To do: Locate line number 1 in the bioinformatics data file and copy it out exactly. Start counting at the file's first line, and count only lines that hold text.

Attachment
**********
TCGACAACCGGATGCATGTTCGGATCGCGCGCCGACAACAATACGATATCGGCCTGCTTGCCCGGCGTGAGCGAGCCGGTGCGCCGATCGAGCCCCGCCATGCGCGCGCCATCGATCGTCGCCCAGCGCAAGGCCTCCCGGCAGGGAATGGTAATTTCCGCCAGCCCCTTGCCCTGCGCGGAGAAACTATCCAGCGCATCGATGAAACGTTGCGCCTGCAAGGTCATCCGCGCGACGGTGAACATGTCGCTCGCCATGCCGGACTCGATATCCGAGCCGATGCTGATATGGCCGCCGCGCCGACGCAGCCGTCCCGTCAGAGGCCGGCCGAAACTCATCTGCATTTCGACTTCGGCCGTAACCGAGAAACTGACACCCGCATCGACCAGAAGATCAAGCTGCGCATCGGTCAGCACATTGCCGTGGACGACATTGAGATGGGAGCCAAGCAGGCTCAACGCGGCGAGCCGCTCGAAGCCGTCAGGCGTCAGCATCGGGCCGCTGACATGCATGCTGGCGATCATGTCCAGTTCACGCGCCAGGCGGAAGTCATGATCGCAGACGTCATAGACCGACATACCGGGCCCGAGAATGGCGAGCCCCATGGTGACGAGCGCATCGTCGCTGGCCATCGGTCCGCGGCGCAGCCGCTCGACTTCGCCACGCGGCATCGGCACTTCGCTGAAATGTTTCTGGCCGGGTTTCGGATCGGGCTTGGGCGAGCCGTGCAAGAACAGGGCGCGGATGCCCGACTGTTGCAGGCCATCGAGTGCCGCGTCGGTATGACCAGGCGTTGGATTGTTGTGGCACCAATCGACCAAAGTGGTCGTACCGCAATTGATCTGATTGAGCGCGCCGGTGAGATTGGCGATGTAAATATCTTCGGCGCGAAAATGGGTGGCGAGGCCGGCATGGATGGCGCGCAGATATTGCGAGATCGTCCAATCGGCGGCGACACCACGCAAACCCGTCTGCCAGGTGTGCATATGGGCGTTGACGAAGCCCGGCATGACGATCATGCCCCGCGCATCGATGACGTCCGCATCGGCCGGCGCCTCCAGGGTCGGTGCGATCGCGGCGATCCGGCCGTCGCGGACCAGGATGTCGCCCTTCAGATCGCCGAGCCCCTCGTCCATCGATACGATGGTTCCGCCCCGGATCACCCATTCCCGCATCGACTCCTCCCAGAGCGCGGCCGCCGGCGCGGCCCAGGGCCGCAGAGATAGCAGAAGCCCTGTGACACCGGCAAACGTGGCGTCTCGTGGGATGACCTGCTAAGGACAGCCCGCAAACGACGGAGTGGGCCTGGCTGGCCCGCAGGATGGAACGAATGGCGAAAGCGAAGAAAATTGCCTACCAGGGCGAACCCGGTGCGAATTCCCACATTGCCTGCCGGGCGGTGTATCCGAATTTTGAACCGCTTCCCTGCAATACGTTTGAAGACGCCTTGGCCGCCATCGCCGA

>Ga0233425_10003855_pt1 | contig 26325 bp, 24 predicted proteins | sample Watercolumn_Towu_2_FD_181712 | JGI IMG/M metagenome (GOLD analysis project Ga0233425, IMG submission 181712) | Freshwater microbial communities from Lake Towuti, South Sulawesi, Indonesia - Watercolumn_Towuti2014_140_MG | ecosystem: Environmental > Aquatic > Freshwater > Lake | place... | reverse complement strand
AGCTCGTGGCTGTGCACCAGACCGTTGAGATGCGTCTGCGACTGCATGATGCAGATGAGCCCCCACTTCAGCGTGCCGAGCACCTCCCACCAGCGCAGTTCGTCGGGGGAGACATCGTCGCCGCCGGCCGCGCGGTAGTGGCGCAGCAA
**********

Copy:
TCGACAACCGGATGCATGTTCGGATCGCGCGCCGACAACAATACGATATCGGCCTGCTTGCCCGGCGTGAGCGAGCCGGTGCGCCGATCGAGCCCCGCCATGCGCGCGCCATCGATCGTCGCCCAGCGCAAGGCCTCCCGGCAGGGAATGGTAATTTCCGCCAGCCCCTTGCCCTGCGCGGAGAAACTATCCAGCGCATCGATGAAACGTTGCGCCTGCAAGGTCATCCGCGCGACGGTGAACATGTCGCTCGCCATGCCGGACTCGATATCCGAGCCGATGCTGATATGGCCGCCGCGCCGACGCAGCCGTCCCGTCAGAGGCCGGCCGAAACTCATCTGCATTTCGACTTCGGCCGTAACCGAGAAACTGACACCCGCATCGACCAGAAGATCAAGCTGCGCATCGGTCAGCACATTGCCGTGGACGACATTGAGATGGGAGCCAAGCAGGCTCAACGCGGCGAGCCGCTCGAAGCCGTCAGGCGTCAGCATCGGGCCGCTGACATGCATGCTGGCGATCATGTCCAGTTCACGCGCCAGGCGGAAGTCATGATCGCAGACGTCATAGACCGACATACCGGGCCCGAGAATGGCGAGCCCCATGGTGACGAGCGCATCGTCGCTGGCCATCGGTCCGCGGCGCAGCCGCTCGACTTCGCCACGCGGCATCGGCACTTCGCTGAAATGTTTCTGGCCGGGTTTCGGATCGGGCTTGGGCGAGCCGTGCAAGAACAGGGCGCGGATGCCCGACTGTTGCAGGCCATCGAGTGCCGCGTCGGTATGACCAGGCGTTGGATTGTTGTGGCACCAATCGACCAAAGTGGTCGTACCGCAATTGATCTGATTGAGCGCGCCGGTGAGATTGGCGATGTAAATATCTTCGGCGCGAAAATGGGTGGCGAGGCCGGCATGGATGGCGCGCAGATATTGCGAGATCGTCCAATCGGCGGCGACACCACGCAAACCCGTCTGCCAGGTGTGCATATGGGCGTTGACGAAGCCCGGCATGACGATCATGCCCCGCGCATCGATGACGTCCGCATCGGCCGGCGCCTCCAGGGTCGGTGCGATCGCGGCGATCCGGCCGTCGCGGACCAGGATGTCGCCCTTCAGATCGCCGAGCCCCTCGTCCATCGATACGATGGTTCCGCCCCGGATCACCCATTCCCGCATCGACTCCTCCCAGAGCGCGGCCGCCGGCGCGGCCCAGGGCCGCAGAGATAGCAGAAGCCCTGTGACACCGGCAAACGTGGCGTCTCGTGGGATGACCTGCTAAGGACAGCCCGCAAACGACGGAGTGGGCCTGGCTGGCCCGCAGGATGGAACGAATGGCGAAAGCGAAGAAAATTGCCTACCAGGGCGAACCCGGTGCGAATTCCCACATTGCCTGCCGGGCGGTGTATCCGAATTTTGAACCGCTTCCCTGCAATACGTTTGAAGACGCCTTGGCCGCCATCGCCGA